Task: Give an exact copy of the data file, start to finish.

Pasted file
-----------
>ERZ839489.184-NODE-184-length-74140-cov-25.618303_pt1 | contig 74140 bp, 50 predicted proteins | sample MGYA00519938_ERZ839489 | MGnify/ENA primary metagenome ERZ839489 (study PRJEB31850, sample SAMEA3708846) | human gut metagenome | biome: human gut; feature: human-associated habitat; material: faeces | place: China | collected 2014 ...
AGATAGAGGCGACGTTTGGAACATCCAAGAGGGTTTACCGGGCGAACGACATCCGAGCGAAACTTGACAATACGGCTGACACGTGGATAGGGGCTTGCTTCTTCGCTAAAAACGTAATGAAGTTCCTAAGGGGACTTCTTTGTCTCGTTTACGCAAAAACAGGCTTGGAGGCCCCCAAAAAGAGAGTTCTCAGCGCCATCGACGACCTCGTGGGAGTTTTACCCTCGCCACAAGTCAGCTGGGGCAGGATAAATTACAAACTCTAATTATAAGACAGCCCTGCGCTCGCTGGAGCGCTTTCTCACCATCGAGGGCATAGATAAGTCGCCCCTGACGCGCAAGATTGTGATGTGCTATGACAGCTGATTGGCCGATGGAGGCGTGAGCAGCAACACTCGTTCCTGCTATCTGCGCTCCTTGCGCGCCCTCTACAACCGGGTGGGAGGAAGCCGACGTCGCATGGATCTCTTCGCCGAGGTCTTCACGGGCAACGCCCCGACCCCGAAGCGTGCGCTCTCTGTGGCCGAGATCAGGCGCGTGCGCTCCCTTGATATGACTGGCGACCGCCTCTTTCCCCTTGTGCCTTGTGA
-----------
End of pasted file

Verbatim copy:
>ERZ839489.184-NODE-184-length-74140-cov-25.618303_pt1 | contig 74140 bp, 50 predicted proteins | sample MGYA00519938_ERZ839489 | MGnify/ENA primary metagenome ERZ839489 (study PRJEB31850, sample SAMEA3708846) | human gut metagenome | biome: human gut; feature: human-associated habitat; material: faeces | place: China | collected 2014 ...
AGATAGAGGCGACGTTTGGAACATCCAAGAGGGTTTACCGGGCGAACGACATCCGAGCGAAACTTGACAATACGGCTGACACGTGGATAGGGGCTTGCTTCTTCGCTAAAAACGTAATGAAGTTCCTAAGGGGACTTCTTTGTCTCGTTTACGCAAAAACAGGCTTGGAGGCCCCCAAAAAGAGAGTTCTCAGCGCCATCGACGACCTCGTGGGAGTTTTACCCTCGCCACAAGTCAGCTGGGGCAGGATAAATTACAAACTCTAATTATAAGACAGCCCTGCGCTCGCTGGAGCGCTTTCTCACCATCGAGGGCATAGATAAGTCGCCCCTGACGCGCAAGATTGTGATGTGCTATGACAGCTGATTGGCCGATGGAGGCGTGAGCAGCAACACTCGTTCCTGCTATCTGCGCTCCTTGCGCGCCCTCTACAACCGGGTGGGAGGAAGCCGACGTCGCATGGATCTCTTCGCCGAGGTCTTCACGGGCAACGCCCCGACCCCGAAGCGTGCGCTCTCTGTGGCCGAGATCAGGCGCGTGCGCTCCCTTGATATGACTGGCGACCGCCTCTTTCCCCTTGTGCCTTGTGA